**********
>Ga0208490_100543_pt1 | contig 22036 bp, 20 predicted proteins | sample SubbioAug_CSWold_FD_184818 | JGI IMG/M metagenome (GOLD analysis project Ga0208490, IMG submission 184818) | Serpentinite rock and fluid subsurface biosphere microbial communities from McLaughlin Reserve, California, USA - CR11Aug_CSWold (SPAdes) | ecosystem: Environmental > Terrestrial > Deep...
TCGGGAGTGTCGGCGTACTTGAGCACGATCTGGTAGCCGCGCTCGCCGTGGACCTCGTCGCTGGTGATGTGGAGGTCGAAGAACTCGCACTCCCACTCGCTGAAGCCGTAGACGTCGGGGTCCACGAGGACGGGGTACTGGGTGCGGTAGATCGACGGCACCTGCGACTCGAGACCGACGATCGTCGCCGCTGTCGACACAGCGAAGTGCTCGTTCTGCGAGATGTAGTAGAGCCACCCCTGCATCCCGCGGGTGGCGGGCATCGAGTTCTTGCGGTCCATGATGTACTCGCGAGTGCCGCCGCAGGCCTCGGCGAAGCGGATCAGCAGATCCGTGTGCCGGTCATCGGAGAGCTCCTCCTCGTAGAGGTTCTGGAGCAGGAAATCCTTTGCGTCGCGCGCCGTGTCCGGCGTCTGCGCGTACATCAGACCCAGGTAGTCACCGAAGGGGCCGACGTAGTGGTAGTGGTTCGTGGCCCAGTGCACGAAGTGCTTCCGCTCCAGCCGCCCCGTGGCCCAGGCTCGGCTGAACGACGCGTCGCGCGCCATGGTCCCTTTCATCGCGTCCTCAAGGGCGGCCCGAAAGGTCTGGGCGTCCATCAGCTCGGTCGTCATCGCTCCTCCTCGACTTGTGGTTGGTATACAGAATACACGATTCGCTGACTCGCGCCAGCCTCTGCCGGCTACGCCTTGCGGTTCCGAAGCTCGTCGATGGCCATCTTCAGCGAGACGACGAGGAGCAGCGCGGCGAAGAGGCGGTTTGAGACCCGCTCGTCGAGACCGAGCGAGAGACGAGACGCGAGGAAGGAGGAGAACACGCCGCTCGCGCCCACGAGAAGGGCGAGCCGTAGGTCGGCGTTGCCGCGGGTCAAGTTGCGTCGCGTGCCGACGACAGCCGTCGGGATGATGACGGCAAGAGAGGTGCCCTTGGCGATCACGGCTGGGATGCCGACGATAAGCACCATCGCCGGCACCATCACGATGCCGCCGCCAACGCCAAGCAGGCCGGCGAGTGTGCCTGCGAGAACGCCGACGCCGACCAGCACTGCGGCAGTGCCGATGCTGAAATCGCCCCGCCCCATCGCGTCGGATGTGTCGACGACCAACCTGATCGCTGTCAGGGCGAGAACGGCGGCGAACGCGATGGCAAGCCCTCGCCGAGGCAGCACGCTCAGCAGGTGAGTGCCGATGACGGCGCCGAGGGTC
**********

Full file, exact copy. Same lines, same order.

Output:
>Ga0208490_100543_pt1 | contig 22036 bp, 20 predicted proteins | sample SubbioAug_CSWold_FD_184818 | JGI IMG/M metagenome (GOLD analysis project Ga0208490, IMG submission 184818) | Serpentinite rock and fluid subsurface biosphere microbial communities from McLaughlin Reserve, California, USA - CR11Aug_CSWold (SPAdes) | ecosystem: Environmental > Terrestrial > Deep...
TCGGGAGTGTCGGCGTACTTGAGCACGATCTGGTAGCCGCGCTCGCCGTGGACCTCGTCGCTGGTGATGTGGAGGTCGAAGAACTCGCACTCCCACTCGCTGAAGCCGTAGACGTCGGGGTCCACGAGGACGGGGTACTGGGTGCGGTAGATCGACGGCACCTGCGACTCGAGACCGACGATCGTCGCCGCTGTCGACACAGCGAAGTGCTCGTTCTGCGAGATGTAGTAGAGCCACCCCTGCATCCCGCGGGTGGCGGGCATCGAGTTCTTGCGGTCCATGATGTACTCGCGAGTGCCGCCGCAGGCCTCGGCGAAGCGGATCAGCAGATCCGTGTGCCGGTCATCGGAGAGCTCCTCCTCGTAGAGGTTCTGGAGCAGGAAATCCTTTGCGTCGCGCGCCGTGTCCGGCGTCTGCGCGTACATCAGACCCAGGTAGTCACCGAAGGGGCCGACGTAGTGGTAGTGGTTCGTGGCCCAGTGCACGAAGTGCTTCCGCTCCAGCCGCCCCGTGGCCCAGGCTCGGCTGAACGACGCGTCGCGCGCCATGGTCCCTTTCATCGCGTCCTCAAGGGCGGCCCGAAAGGTCTGGGCGTCCATCAGCTCGGTCGTCATCGCTCCTCCTCGACTTGTGGTTGGTATACAGAATACACGATTCGCTGACTCGCGCCAGCCTCTGCCGGCTACGCCTTGCGGTTCCGAAGCTCGTCGATGGCCATCTTCAGCGAGACGACGAGGAGCAGCGCGGCGAAGAGGCGGTTTGAGACCCGCTCGTCGAGACCGAGCGAGAGACGAGACGCGAGGAAGGAGGAGAACACGCCGCTCGCGCCCACGAGAAGGGCGAGCCGTAGGTCGGCGTTGCCGCGGGTCAAGTTGCGTCGCGTGCCGACGACAGCCGTCGGGATGATGACGGCAAGAGAGGTGCCCTTGGCGATCACGGCTGGGATGCCGACGATAAGCACCATCGCCGGCACCATCACGATGCCGCCGCCAACGCCAAGCAGGCCGGCGAGTGTGCCTGCGAGAACGCCGACGCCGACCAGCACTGCGGCAGTGCCGATGCTGAAATCGCCCCGCCCCATCGCGTCGGATGTGTCGACGACCAACCTGATCGCTGTCAGGGCGAGAACGGCGGCGAACGCGATGGCAAGCCCTCGCCGAGGCAGCACGCTCAGCAGGTGAGTGCCGATGACGGCGCCGAGGGTC